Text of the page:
Showing posts from August, 2011

Capulin Volcano National Monument

Location: Capulin, New Mexico
Date: August 19, 2011

New Mexico contains a great array of volcanic features that is comparable only to, and perhaps more diverse than, Hawaii.  Among the volcanic features are the vast lava fields of El Malpais National Monument, the supervolcano at the Valles Caldera, and the cinder cones in the northeast part of the state, including Capulin Volcano National Monument.  Of the many cinder cones in the region, Capulin was chosen to be protected because it is a nearly perfect example of a cinder cone volcano.

Cinder cones are conical volcanoes that are built of cinders, or small pieces of lava with many air pockets in them.  Perhaps the most famous example of a cinder cone volcano is ParĂ­cutin, a volcano that began erupting in 1943 in a corn field in Mexico.  Within a year ParĂ­cutin grew to be 1,100 feet above the field.

Capulin erupted about 60,000 years ago and is now extinct because cinder cones usually have only one life.  The volcano rises 1,300 fee…

Great Sand Dunes National Park

Location: northeast of Alamosa, Colorado
Date: August 18, 2011

Great Sand Dunes National Park and Preserve is the most recent place to be designated a "national park" in the United States, having received the designation in 2004 when the Nature Conservancy donated 97,000 acres to expand the park and create the adjacent Baca National Wildlife Refuge.  The park was originally designated at national monument in 1932.

The main attraction of the park are the sand dunes, which at up to 750 feet high (Star Dune) are the highest in North America.  The sand dunes formed at the western base of the Sangre de Cristo Mountains as sand grains originally part of the San Juan Mountains to the west were blown across the the plains and accumulated at the base of the Sangre de Cristo Mountains.  A small section of these mountains are contained within the park and reach to over 13,500 feet, creating a very diverse park.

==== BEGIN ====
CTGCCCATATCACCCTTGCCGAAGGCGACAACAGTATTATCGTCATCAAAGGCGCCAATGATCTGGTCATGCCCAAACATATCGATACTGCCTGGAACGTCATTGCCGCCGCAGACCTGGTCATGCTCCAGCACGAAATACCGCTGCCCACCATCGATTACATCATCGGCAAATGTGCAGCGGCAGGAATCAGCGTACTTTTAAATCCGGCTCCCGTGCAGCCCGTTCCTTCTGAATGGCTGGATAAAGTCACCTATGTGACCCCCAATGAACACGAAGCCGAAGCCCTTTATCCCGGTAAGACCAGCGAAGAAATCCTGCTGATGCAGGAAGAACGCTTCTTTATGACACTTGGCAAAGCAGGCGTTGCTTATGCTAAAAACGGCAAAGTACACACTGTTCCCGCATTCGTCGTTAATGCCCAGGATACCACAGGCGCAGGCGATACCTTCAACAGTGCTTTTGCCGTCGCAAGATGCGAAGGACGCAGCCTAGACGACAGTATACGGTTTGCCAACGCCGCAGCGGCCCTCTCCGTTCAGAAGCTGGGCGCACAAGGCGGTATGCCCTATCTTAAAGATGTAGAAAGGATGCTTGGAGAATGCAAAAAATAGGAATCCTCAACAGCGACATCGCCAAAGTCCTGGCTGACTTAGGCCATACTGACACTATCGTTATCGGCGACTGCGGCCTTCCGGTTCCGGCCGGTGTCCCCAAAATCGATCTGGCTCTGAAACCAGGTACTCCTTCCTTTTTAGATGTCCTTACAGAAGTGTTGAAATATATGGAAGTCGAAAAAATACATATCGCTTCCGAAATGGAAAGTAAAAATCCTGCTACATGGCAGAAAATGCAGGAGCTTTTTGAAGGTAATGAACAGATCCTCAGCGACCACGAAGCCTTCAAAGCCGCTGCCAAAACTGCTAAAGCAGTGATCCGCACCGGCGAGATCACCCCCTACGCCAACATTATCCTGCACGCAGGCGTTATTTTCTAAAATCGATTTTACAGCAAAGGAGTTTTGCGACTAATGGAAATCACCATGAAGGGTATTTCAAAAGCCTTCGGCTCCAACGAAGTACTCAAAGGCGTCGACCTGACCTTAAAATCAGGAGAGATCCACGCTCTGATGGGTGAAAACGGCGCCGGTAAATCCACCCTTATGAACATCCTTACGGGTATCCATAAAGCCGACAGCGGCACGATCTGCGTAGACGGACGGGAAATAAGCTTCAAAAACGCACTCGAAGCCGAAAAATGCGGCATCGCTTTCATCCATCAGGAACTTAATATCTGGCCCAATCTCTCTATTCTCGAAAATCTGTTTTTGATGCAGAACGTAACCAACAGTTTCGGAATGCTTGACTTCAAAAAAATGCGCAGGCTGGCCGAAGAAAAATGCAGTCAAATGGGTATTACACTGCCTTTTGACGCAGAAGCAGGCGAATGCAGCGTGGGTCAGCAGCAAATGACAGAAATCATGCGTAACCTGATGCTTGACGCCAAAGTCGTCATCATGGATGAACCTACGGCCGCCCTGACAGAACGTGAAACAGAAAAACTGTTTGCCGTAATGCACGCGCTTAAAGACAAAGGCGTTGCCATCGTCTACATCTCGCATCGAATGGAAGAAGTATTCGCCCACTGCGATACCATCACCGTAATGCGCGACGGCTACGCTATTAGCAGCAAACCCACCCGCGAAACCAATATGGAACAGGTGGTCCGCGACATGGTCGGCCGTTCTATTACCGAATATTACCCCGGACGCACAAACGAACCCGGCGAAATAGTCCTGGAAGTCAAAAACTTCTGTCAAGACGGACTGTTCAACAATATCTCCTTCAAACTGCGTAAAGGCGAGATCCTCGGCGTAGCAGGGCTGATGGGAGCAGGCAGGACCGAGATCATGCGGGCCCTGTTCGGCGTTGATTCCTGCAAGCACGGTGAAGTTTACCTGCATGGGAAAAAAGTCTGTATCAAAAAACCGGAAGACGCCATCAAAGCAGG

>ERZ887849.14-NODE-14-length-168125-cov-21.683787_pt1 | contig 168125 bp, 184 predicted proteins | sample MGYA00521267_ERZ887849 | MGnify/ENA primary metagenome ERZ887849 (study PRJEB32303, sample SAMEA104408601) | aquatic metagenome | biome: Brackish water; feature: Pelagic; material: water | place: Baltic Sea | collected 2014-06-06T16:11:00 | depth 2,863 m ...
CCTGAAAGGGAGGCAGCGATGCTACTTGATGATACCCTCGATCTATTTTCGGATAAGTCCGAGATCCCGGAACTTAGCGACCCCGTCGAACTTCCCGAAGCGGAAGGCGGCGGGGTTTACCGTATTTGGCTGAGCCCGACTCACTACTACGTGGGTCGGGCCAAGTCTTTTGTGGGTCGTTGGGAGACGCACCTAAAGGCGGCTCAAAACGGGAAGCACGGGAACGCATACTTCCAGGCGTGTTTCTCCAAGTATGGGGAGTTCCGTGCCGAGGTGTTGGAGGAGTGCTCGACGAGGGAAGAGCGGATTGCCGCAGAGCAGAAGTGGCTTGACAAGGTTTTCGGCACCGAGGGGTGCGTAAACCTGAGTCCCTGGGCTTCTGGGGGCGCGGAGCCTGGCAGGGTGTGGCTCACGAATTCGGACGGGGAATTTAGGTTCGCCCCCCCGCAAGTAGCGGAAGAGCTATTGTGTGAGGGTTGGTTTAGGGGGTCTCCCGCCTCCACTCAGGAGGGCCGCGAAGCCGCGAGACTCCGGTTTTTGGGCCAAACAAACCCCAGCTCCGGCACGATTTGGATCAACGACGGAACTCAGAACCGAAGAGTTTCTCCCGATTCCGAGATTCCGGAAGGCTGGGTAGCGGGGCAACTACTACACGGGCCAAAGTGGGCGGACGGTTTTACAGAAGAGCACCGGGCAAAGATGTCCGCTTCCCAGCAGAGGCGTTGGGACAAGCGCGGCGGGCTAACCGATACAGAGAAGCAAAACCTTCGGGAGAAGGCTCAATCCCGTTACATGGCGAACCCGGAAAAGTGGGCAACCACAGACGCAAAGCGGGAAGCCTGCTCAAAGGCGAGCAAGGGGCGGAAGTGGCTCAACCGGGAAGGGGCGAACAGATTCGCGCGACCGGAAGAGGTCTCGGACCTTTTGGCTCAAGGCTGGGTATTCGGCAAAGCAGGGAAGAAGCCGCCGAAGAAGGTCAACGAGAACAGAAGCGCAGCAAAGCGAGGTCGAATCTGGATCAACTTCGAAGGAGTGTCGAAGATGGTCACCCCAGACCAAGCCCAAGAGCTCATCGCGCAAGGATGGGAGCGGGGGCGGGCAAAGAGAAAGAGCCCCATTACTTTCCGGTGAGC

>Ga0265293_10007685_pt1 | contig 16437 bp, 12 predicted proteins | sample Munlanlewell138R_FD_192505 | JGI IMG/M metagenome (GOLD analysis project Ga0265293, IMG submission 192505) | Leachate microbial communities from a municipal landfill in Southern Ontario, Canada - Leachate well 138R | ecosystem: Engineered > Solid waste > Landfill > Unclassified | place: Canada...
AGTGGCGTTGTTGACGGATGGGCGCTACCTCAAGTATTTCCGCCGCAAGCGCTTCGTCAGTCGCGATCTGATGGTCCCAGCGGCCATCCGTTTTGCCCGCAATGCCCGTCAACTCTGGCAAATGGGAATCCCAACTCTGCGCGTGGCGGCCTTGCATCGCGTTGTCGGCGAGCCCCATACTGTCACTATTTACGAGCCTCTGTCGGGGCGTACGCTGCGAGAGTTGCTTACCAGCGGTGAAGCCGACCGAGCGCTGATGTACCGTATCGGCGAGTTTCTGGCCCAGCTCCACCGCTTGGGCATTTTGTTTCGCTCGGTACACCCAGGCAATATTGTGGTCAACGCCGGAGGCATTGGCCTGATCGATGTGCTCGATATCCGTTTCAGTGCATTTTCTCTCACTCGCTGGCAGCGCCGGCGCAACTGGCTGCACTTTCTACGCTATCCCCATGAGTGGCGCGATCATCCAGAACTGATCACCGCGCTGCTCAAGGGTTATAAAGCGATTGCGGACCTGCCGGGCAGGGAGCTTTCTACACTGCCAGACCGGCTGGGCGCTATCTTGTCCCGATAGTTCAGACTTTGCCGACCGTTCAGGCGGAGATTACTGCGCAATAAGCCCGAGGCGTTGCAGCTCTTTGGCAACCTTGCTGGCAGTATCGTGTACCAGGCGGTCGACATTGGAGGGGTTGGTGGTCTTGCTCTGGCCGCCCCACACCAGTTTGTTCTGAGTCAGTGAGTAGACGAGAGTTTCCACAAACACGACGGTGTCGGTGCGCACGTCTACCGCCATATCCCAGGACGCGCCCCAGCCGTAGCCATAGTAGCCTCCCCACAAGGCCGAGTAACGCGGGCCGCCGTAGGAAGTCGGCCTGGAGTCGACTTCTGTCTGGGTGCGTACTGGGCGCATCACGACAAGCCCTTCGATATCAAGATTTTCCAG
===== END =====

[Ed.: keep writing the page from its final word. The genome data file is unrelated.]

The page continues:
There are a few hiking trails in the park, including one along the base of…

Black Canyon of the Gunnison National Park

Location: northeast of Montrose, Colorado
Date: August 18, 2011

Black Canyon of the Gunnison National Park in western Colorado encompasses the most dramatic section of the Gunnison River's descent from the Rocky Mountains to its confluence with the Colorado River.  The Black Canyon is a very narrow and steep canyon that the Gunnison River rapidly descends through.  The canyon itself is as few as 40 feet wide at river level, while the Painted Wall, the highest sheer cliff in Colorado, rises 2,250 feet above the river.

The park is most easily accessed from the south side of the canyon, but a few facilities are open on the north side during the summer.  The South Rim road travels along the canyon rim for a few miles, leading to several viewpoints.  There are few trails mileage-wise on the south side with most leading short distances to overlooks.

The canyon formed as the very hard rock of the surrounding area was uplifted and cut by fast-moving water.  The river is one of the steepe…

Colorado National Monument

Location: Grand Junction, Colorado
Date: August 17, 2011

Colorado National Monument in far western Colorado near the Utah border encompasses steep canyons cut from the red sandstone of the Colorado Plateau.  This monument is just west of Grand Junction and is easily accessed from Interstate 70.

A 23 mile park road travels from Grand Junction to Fruita via several viewpoints and facilities atop the plateau overlooking the canyons.  Both ends of the road begin in the valley and rapidly ascend to the plateau.  The vegetation here is the classic pinyon-juniper woodland of the Colorado Plateau where bighorn sheep, coyotes, ravens, lizards, and jays are common.

There are several different features that have been carved out of the plateau, including the Coke Ovens, Pipe Organ, Window Rock, and Balanced Rock.  The most popular canyons, including Monument Canyon, are in the northern part of the park.  Several trails provide access to the canyons as well as upland areas, and many people bike th…